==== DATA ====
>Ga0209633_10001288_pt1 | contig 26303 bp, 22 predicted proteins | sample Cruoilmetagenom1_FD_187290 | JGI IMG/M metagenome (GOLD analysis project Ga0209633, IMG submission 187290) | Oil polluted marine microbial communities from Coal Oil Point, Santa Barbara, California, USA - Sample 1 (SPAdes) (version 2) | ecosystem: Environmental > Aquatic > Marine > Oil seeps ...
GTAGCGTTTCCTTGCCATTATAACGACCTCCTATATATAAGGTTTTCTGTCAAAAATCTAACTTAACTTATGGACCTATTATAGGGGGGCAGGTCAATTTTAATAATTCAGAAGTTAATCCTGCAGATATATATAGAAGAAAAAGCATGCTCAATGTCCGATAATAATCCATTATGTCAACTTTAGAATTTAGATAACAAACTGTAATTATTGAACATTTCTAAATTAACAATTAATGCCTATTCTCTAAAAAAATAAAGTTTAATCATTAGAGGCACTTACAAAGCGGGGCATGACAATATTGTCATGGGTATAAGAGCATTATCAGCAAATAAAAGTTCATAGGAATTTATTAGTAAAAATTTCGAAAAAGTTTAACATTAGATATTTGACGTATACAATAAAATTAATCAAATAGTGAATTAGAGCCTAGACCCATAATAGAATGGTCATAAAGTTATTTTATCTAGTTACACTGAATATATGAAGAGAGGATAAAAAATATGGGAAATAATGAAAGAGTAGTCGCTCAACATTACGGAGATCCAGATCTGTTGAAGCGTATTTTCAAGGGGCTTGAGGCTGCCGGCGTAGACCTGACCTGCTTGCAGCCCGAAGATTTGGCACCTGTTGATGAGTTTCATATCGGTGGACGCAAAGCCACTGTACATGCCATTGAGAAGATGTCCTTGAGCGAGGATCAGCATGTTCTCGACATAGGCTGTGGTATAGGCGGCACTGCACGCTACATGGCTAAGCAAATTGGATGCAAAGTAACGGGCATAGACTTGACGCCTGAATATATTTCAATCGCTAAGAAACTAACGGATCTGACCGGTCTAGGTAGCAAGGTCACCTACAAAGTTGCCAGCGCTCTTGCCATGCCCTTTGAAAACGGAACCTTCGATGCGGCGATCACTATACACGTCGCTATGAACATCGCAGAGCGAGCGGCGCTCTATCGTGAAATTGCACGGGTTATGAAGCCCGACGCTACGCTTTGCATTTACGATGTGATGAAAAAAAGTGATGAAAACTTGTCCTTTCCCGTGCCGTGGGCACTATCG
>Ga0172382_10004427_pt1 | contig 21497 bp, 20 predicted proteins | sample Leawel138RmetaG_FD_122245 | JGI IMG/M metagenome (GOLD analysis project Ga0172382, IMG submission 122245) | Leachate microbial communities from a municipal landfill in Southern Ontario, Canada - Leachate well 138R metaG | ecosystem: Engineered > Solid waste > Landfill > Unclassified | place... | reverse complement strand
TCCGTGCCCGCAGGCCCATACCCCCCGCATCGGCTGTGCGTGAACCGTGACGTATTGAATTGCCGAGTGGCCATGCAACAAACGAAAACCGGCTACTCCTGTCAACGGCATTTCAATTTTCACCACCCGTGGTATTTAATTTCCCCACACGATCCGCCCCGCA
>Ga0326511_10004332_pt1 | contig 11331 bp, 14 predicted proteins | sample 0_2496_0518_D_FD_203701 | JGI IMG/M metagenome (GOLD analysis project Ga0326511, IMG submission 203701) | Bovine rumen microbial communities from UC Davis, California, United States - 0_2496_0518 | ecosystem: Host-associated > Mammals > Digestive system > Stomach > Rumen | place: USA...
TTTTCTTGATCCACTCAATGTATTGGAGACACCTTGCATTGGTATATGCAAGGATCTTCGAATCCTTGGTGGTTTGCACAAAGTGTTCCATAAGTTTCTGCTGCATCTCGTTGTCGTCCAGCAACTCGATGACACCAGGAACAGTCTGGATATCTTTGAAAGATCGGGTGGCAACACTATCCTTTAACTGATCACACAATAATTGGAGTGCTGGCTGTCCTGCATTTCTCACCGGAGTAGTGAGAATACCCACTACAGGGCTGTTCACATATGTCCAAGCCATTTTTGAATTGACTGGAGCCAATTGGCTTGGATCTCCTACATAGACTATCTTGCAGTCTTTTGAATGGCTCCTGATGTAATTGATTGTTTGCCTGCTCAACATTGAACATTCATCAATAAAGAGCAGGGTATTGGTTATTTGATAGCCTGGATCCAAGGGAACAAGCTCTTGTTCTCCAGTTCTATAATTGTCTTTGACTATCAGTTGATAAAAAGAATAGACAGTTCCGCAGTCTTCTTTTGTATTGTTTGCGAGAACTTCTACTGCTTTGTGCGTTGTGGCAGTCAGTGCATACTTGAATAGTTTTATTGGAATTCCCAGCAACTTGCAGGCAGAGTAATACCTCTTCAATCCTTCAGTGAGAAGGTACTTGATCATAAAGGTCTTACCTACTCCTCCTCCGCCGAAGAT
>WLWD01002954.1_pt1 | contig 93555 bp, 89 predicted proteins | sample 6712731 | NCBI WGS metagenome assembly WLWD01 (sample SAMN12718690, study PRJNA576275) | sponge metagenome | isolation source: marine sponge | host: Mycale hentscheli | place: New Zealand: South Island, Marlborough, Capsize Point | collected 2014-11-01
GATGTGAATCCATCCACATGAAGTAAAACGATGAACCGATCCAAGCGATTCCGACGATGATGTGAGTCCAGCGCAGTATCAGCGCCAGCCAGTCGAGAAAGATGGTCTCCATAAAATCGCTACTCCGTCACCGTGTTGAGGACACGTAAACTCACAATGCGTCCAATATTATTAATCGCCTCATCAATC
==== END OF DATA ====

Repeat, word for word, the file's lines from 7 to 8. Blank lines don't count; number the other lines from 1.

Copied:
>WLWD01002954.1_pt1 | contig 93555 bp, 89 predicted proteins | sample 6712731 | NCBI WGS metagenome assembly WLWD01 (sample SAMN12718690, study PRJNA576275) | sponge metagenome | isolation source: marine sponge | host: Mycale hentscheli | place: New Zealand: South Island, Marlborough, Capsize Point | collected 2014-11-01
GATGTGAATCCATCCACATGAAGTAAAACGATGAACCGATCCAAGCGATTCCGACGATGATGTGAGTCCAGCGCAGTATCAGCGCCAGCCAGTCGAGAAAGATGGTCTCCATAAAATCGCTACTCCGTCACCGTGTTGAGGACACGTAAACTCACAATGCGTCCAATATTATTAATCGCCTCATCAATC